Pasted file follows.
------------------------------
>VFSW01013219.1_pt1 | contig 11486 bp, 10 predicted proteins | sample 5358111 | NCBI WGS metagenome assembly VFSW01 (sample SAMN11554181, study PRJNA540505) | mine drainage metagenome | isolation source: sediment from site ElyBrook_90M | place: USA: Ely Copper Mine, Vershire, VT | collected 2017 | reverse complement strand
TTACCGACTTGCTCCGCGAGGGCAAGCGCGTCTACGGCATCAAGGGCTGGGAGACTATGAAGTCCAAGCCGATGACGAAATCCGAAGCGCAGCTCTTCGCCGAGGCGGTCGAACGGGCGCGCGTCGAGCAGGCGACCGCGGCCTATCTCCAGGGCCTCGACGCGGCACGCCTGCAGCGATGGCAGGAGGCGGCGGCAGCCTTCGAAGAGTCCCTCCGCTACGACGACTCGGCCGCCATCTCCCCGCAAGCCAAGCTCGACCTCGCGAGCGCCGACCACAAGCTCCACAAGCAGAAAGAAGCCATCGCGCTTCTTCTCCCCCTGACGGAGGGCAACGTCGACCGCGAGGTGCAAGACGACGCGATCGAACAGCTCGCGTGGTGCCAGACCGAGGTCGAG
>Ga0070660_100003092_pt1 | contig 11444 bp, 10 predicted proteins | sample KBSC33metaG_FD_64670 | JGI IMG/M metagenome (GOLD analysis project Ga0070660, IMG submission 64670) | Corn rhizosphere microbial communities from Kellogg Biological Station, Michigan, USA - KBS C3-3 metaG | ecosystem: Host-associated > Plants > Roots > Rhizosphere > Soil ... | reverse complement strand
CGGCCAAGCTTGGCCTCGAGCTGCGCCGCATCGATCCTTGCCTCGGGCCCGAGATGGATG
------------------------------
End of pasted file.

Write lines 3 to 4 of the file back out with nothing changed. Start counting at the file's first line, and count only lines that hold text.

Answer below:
>Ga0070660_100003092_pt1 | contig 11444 bp, 10 predicted proteins | sample KBSC33metaG_FD_64670 | JGI IMG/M metagenome (GOLD analysis project Ga0070660, IMG submission 64670) | Corn rhizosphere microbial communities from Kellogg Biological Station, Michigan, USA - KBS C3-3 metaG | ecosystem: Host-associated > Plants > Roots > Rhizosphere > Soil ... | reverse complement strand
CGGCCAAGCTTGGCCTCGAGCTGCGCCGCATCGATCCTTGCCTCGGGCCCGAGATGGATG